Recipes from these books bring island relaxation.
Courtesy of tenspeed.com
With catchy names like Coco Loco (a coconut-banana concoction), Bermuda Triangle (Lillet Blanc with amaretto), and Shaken or Stirred (raspberry vodka and coconut rum), choosing one to serve is a challenge. Song suggestions accompany each libation, so while downing a Float Your Boat, put on Lyle Lovett’s “If I Had a Boat.” In the mood to watch a movie? Flip to the listing of Caribbean-inspired flicks for ideas. By Jennifer Trainer Thompson, $16; tenspeed.com.
Courtesy of bookshawaii.net
Think only one recipe for a mai tai exists? Think again. This compilation of 50-plus recipes, gathered from Hawaiian restaurants, bars, resorts, and distilleries, gives a new twist to the 50th state’s iconic cocktail. Find undertones of vanilla bean and orange Curaçao in the Smooth Shredder, or delight in Lava Love’s splashes of Chambord and guava juice. The book’s spiral binding makes for easy reading, leaving your hands free to mix away. By Cheryl Chee Tsutsumi, $16; bookshawaii.net.
Champagne isn’t just for celebrations anymore. Create a drink for any occasion by mixing your favorite ingredients in a glass of bubbly. Unconventional ingredients (think honey syrup, cucumbers, and pear brandy) make their way into 32 recipes with popular sparkling wines such as Prosecco and Cava. The New Classics chapter offers unique blends like the Archbishop Down Under, which replaces the traditional port in this 19th century sangria with sparkling Australian Shiraz. By Kate Simon, $15; chroniclebooks.com.
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Try this book dedicated to stylish libations for a cocktail that looks too good to drink. Serving tips and ingredient alternatives help reinvent classic drinks. The 20 “quenching refreshers” combine ice and fruity ingredients in drinks―blended citrus margaritas, ginger twilight mojitos, and blue Hawaiians―that beat the heat. By Norman Kolpas, $16; simonsays.com.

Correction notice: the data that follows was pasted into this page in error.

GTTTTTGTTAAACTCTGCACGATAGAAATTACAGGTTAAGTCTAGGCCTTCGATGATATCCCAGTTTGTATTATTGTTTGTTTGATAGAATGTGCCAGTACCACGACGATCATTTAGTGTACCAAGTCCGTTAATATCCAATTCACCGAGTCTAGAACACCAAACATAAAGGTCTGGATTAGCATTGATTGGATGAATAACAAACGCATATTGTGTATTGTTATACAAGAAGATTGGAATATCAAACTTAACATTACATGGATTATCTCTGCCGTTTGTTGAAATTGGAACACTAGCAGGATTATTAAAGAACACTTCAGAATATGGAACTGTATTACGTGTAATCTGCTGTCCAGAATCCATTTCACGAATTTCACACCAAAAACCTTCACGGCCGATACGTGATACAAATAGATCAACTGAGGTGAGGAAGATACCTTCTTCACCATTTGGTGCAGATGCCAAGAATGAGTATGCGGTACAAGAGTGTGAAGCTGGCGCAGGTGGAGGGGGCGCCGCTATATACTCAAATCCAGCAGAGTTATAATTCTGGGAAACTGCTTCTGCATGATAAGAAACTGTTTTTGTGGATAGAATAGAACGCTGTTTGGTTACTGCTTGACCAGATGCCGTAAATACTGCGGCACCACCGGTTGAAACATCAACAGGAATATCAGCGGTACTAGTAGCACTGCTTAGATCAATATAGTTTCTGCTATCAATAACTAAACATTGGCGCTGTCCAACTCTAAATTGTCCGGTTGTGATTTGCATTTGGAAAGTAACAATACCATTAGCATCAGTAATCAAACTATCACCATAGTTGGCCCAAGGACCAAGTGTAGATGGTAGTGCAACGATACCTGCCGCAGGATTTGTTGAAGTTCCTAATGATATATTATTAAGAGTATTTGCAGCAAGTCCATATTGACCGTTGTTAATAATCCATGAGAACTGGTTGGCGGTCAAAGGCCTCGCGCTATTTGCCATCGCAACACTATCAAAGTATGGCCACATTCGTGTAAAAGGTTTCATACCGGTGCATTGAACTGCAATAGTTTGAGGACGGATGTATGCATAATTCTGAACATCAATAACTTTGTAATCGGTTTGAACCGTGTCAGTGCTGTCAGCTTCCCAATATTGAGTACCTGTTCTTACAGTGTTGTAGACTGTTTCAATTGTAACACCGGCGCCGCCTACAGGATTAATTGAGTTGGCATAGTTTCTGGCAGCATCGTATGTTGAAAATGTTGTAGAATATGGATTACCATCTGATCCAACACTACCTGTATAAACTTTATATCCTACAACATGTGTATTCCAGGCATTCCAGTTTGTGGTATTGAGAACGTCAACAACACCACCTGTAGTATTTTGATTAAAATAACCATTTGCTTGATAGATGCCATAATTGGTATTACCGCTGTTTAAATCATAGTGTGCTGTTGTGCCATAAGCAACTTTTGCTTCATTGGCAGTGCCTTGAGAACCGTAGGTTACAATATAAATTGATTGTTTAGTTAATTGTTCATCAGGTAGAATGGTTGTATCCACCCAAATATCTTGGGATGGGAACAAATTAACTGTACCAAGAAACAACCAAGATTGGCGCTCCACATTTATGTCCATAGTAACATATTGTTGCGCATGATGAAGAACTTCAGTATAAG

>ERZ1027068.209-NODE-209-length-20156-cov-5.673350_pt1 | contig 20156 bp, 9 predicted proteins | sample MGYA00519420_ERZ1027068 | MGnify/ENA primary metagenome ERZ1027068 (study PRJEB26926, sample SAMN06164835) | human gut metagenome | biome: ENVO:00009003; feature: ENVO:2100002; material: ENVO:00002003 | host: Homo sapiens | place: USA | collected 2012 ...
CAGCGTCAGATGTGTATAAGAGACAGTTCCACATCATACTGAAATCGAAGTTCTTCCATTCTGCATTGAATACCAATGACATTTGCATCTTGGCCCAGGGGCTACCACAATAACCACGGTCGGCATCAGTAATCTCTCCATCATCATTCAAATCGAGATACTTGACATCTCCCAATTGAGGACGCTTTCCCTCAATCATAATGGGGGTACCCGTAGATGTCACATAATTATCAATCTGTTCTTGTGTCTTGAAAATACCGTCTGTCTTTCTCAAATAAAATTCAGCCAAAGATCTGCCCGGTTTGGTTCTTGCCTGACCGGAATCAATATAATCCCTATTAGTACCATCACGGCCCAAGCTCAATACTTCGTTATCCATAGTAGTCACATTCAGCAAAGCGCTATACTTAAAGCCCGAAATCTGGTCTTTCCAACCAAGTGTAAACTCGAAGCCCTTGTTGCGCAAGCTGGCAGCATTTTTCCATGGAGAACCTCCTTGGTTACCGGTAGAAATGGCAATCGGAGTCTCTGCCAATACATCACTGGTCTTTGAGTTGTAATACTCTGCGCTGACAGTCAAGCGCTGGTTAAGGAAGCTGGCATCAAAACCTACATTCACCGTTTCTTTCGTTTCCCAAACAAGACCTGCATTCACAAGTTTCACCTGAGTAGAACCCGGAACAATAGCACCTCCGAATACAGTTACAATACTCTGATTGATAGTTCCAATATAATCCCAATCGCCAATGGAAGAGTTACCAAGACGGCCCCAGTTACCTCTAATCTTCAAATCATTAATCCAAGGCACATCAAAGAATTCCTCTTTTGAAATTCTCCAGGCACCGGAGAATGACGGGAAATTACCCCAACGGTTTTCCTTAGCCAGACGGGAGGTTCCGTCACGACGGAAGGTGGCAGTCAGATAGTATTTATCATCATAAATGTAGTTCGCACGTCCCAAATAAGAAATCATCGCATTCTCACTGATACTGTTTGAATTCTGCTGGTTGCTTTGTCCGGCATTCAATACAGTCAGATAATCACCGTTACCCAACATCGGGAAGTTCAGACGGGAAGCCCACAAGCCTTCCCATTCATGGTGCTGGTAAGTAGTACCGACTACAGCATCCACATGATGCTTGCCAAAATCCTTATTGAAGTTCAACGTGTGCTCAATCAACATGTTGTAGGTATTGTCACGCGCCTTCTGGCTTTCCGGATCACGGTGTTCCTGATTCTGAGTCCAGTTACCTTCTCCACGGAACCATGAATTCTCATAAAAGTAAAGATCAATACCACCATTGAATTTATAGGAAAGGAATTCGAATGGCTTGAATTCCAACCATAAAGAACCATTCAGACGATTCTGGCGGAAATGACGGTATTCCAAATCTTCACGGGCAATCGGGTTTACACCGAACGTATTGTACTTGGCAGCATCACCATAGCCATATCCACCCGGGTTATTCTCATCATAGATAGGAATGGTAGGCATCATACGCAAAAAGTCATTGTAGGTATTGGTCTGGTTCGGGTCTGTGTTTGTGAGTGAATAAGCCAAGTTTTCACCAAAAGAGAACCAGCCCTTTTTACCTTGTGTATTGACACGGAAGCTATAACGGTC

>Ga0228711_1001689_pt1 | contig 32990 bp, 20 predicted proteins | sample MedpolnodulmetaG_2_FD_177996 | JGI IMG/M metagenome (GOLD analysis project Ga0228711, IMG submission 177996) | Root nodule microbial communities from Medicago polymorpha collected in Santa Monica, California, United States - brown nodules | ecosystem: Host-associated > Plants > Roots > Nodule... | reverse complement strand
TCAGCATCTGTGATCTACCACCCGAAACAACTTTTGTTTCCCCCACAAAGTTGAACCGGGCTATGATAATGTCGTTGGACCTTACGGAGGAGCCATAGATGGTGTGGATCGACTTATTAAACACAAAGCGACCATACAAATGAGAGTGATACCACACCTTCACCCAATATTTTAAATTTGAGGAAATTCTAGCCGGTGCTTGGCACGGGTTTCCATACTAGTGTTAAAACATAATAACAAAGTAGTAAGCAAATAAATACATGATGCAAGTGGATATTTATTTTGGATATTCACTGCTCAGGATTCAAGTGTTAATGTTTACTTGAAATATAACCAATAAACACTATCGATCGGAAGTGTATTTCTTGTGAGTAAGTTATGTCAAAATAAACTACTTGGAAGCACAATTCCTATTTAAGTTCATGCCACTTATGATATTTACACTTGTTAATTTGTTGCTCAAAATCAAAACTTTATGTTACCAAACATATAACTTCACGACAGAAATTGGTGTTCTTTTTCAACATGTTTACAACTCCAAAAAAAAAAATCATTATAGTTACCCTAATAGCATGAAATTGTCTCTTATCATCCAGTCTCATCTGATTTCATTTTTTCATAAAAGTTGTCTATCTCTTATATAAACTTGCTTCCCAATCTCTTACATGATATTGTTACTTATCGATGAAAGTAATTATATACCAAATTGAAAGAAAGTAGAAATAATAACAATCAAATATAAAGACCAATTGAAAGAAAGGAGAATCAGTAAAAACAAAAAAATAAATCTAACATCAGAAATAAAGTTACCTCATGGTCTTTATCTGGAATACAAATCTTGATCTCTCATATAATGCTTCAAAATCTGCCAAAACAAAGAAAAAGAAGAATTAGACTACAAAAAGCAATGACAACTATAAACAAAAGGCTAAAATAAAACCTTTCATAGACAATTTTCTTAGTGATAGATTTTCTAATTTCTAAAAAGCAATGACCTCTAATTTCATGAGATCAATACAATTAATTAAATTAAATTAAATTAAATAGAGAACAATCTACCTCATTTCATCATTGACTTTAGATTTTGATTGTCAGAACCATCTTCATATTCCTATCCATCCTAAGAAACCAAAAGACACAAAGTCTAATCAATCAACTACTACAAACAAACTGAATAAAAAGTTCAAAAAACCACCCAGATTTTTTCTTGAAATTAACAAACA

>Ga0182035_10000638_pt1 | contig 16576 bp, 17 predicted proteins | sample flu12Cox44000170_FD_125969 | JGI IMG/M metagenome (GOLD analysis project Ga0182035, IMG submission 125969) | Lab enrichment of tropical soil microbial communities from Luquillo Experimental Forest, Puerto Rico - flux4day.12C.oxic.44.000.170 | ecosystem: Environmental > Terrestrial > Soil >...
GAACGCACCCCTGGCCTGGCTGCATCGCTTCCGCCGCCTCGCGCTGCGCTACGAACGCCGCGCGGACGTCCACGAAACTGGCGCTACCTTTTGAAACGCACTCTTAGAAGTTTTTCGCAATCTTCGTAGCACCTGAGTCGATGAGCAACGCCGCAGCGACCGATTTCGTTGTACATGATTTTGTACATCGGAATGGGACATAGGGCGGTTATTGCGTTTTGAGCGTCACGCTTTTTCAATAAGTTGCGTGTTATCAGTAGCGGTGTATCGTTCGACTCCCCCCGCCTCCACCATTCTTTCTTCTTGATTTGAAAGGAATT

Need a visual? Flip through these 50 full-color cards, packaged in a handy carrying box. The cards detail each drink’s name, brief description, and recipe. The history behind some concoctions sheds light on lesser-known facts. For example, Constantino Ribalaigua, the famed Cuban bartender at El Floridita in Havana, created Papa Hemingway’s Daiquiri for the drink’s namesake. By Mittie Hellmich, $14; chroniclebooks.com.
Courtesy of wiley.com
Forget about basic wine and citrus fruit recipes. Delve into this book for far-from-ordinary fruity sangrias and punches. Straightforward ingredient lists and instructions make preparation simple. The Pacific Rim Sangria uses fresh ginger and Japanese cucumbers for flavoring while the Superbowl Sangria mixes in apples and strawberries. For eye candy, try the Melon Ball Lemonade―floating lemon wheels and balls of honeydew will brighten any plain glass pitcher. By Kim Haasarud, $17; wiley.com.